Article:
The Iron Triangle | Theater Critic's Choice | Chicago Reader

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The Iron Triangle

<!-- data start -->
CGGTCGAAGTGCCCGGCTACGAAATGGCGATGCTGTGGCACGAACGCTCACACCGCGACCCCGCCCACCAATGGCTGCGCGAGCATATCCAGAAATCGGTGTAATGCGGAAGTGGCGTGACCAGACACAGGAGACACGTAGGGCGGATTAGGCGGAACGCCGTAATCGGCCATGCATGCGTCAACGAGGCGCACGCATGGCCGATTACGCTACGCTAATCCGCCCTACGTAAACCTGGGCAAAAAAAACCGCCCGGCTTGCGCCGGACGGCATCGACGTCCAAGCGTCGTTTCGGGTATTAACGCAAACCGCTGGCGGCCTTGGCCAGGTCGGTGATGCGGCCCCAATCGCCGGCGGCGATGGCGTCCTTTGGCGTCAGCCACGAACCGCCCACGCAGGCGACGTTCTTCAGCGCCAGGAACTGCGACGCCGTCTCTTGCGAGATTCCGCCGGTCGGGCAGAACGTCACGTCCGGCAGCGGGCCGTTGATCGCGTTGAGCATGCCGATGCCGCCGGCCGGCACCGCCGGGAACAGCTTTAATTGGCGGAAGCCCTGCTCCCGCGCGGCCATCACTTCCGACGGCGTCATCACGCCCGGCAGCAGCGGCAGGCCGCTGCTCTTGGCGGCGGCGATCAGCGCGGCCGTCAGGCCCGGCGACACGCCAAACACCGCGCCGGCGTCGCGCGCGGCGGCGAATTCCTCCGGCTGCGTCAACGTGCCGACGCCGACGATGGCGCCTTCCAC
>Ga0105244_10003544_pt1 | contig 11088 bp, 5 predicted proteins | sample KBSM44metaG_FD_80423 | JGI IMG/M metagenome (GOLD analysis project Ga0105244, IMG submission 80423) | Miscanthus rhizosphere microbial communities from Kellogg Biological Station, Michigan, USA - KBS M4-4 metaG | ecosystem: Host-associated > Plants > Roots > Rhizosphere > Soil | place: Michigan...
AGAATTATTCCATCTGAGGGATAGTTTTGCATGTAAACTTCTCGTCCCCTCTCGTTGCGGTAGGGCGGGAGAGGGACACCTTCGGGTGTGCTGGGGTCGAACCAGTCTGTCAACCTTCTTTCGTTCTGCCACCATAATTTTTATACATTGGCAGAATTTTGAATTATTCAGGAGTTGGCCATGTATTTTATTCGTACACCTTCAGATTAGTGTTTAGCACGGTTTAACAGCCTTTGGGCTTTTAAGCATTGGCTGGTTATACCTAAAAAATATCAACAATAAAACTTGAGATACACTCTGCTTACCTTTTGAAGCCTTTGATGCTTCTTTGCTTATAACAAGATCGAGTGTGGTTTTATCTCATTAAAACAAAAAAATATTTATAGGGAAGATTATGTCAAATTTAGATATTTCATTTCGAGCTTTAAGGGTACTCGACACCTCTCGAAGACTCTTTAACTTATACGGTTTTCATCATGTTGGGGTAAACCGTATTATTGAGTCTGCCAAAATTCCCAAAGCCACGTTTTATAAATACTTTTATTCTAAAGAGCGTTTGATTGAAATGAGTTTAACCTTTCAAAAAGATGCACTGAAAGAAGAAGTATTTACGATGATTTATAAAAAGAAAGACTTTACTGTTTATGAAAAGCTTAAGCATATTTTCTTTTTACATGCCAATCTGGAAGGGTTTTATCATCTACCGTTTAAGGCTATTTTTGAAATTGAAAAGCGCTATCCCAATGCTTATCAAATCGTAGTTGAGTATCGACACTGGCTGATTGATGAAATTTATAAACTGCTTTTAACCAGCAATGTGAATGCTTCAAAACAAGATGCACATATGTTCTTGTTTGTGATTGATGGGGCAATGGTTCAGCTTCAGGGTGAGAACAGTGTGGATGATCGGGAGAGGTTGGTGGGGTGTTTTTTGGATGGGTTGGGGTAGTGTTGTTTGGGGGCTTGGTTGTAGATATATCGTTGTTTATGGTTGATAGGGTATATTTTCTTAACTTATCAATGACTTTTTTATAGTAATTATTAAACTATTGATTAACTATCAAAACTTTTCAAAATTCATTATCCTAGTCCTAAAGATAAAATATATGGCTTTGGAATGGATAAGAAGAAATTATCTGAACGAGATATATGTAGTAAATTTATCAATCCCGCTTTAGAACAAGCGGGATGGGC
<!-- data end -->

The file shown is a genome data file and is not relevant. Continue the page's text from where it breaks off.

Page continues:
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An honorable failure, this Vietnam war drama and action film attempts to do something that, to the best of my knowledge, no other commercial movie about the war has attempted: represent the point of view of the Viet Cong as well as that of American soldiers. Given this ambition, it's regrettable that director and cowriter Eric Weston leans as heavily as he does on previous Vietnam films: acerbic offscreen commentary (as in Apocalypse Now), choral music over action (as in Platoon), and a division between pure good and pure evil to describe soldiers in the same platoon (American sergeants in Platoon, Viet Cong fighters here). The film also gets into some trouble by conveying all of the dialogue in English, despite the fact that the American officer who narrates the story (Beau Bridges), and who eventually comes upon the diary of his Viet Cong counterpart (Liem Whatley)--based on the actual diary of an unknown Viet Cong fighter--speaks and reads Vietnamese. But the film has unmistakable virtues as well, including a good handling of the action sequences and a beautiful use of landscape. With Haing S. Ngor (The Killing Fields), Johnny Hallyday, James Ishida, Ping Wu, and Iilana B'tiste; coscripted by John Bushelman and Larry Hilbrand. (Chestnut Station)

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